Student Feature: Patrick Jachyra

Jul 17, 2019
Author: 
Jessica Boafo

The RSI Student Feature introduces you to some of the interesting people studying in the Rehabilitation Sciences Institute. From leaders in rehabilitation sciences research to providing care to Toronto’s most vulnerable populations, our students are making an impact on communities at home and around the world.

Do you have an interesting story to share? Fill out our New Student Feature Form or please contact rsi.director@utoronto.ca.

Patrick Jachyra

Year & Program: 4th Year PhD
Supervisor(s): Barbara Gibson                         

Q. What is your area of research?

My research seeks to understand how to enhance the health and well-being of children and youth with autism spectrum disorder. Specifically, my work seeks to understand how to increase physical activity participation, and the methods, and conceptual framework guiding my research are interdisciplinary in nature.

Q. What drew you to the field of rehabilitation sciences?

My undergraduate and masters degrees were in exercise science, and I was attracted to rehabilitation sciences to expand the depth, breadth, and to nuance my thinking. While I had a good handle on the exercise sciences, completing my PhD in rehabilitation science has provided me with a better understanding of how rehabilitation sciences have a role in enhancing the health and well-being of children and youth with autism spectrum disorder.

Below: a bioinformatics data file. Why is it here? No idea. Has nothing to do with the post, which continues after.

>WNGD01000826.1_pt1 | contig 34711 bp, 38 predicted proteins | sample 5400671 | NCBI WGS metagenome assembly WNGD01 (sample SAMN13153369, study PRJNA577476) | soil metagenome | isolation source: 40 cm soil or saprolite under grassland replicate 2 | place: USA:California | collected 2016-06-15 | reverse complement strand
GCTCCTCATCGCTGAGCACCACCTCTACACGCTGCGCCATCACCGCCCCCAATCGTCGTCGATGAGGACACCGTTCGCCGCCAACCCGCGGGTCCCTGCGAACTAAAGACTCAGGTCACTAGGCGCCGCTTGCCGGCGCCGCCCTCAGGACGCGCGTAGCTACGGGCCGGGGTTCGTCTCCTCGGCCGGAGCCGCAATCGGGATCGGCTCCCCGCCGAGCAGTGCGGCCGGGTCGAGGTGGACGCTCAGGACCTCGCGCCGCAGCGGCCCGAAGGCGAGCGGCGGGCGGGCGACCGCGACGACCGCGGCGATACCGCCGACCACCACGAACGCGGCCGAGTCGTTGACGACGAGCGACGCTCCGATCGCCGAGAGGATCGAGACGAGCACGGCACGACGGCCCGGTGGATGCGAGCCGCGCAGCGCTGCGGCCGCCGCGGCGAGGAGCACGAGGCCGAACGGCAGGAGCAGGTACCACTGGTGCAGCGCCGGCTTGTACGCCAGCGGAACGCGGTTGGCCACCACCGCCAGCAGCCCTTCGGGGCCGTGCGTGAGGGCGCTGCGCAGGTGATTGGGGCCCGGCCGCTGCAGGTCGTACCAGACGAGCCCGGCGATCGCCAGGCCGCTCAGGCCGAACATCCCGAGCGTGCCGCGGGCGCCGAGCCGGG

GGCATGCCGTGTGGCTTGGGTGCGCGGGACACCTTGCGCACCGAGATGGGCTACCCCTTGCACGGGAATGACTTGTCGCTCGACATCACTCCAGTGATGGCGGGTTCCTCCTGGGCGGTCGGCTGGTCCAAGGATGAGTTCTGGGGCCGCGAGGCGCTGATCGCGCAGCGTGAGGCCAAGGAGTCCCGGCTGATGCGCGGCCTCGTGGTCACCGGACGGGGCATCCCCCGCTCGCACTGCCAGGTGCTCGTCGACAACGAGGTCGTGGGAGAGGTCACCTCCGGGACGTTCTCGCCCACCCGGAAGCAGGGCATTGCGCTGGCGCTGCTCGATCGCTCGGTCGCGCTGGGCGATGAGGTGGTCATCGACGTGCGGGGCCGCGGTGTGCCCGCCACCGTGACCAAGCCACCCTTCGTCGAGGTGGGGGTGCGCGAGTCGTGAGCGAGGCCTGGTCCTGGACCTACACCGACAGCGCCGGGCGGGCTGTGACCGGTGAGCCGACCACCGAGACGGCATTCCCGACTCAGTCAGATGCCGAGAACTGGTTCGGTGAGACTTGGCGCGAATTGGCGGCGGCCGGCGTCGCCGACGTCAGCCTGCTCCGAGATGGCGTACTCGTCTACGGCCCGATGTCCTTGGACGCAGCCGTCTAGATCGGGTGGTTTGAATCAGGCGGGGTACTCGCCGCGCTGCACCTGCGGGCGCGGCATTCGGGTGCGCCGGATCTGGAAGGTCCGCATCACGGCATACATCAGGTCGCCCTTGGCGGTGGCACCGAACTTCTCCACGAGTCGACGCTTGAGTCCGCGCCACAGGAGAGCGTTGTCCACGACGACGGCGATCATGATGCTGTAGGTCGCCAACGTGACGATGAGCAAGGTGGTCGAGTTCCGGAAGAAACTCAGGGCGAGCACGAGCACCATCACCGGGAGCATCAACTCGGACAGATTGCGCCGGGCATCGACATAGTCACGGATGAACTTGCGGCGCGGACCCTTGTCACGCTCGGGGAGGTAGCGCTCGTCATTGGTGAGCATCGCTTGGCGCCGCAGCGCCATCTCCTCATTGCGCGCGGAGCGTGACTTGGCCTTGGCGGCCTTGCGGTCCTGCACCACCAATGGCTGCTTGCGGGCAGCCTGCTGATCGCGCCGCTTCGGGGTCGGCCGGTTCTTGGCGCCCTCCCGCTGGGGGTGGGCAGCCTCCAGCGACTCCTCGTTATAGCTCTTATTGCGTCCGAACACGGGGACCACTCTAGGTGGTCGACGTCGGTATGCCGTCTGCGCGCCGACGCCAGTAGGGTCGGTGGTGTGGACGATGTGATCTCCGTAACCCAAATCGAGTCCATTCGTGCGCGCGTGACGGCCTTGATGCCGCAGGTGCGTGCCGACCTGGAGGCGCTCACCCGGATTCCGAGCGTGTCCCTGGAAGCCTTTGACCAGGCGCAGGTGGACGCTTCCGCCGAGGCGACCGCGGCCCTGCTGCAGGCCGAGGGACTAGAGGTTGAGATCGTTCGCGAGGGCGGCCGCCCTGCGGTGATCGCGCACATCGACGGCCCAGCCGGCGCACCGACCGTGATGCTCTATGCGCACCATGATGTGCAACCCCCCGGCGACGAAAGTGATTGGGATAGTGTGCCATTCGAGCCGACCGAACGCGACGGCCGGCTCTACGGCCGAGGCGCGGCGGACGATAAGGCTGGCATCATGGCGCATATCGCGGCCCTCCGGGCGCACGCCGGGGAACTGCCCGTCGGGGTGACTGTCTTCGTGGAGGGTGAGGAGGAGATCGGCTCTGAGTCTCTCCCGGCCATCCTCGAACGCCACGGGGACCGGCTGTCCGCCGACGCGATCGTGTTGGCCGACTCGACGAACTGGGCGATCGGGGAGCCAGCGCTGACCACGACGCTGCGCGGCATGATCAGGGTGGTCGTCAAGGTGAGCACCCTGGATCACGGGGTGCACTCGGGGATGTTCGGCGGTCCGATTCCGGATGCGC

Q. Why did you choose to pursue your studies in the Rehabilitation Sciences Institute at the University of Toronto?

I chose RSI to work with my supervisor Dr. Barbara Gibson. She is an international leader, and her support of my work from the beginning has made an indelible impact in my life. The design of the RSI program is also optimal as there are a reasonable amount of required courses as part of the degree, but also provides lots of time for independent learning and inquiry.

Q. What advice would you give to prospective RSI students?

Spend some time to think about really what drives you and interests you, and work to pursue those interests through research. The research journey may not always be easy, but it will be worth it in the end.

Q. Do you pursue any extracurricular activities or hobbies?

Founder and former director of the Extraordinary Youth Council in Toronto, a recreation program designed for youth with autism spectrum disorder centred on teaching physical activity, life skills, and social skills.

Q. Please share a recent accomplishment!

Received the RSI Community service award for my work in the autism community in 2018, Gordon Cressy Student leadership Award, and the UTAA Graduate Scholar Award in 2017, at the University of Toronto Awards of Excellence Ceremony.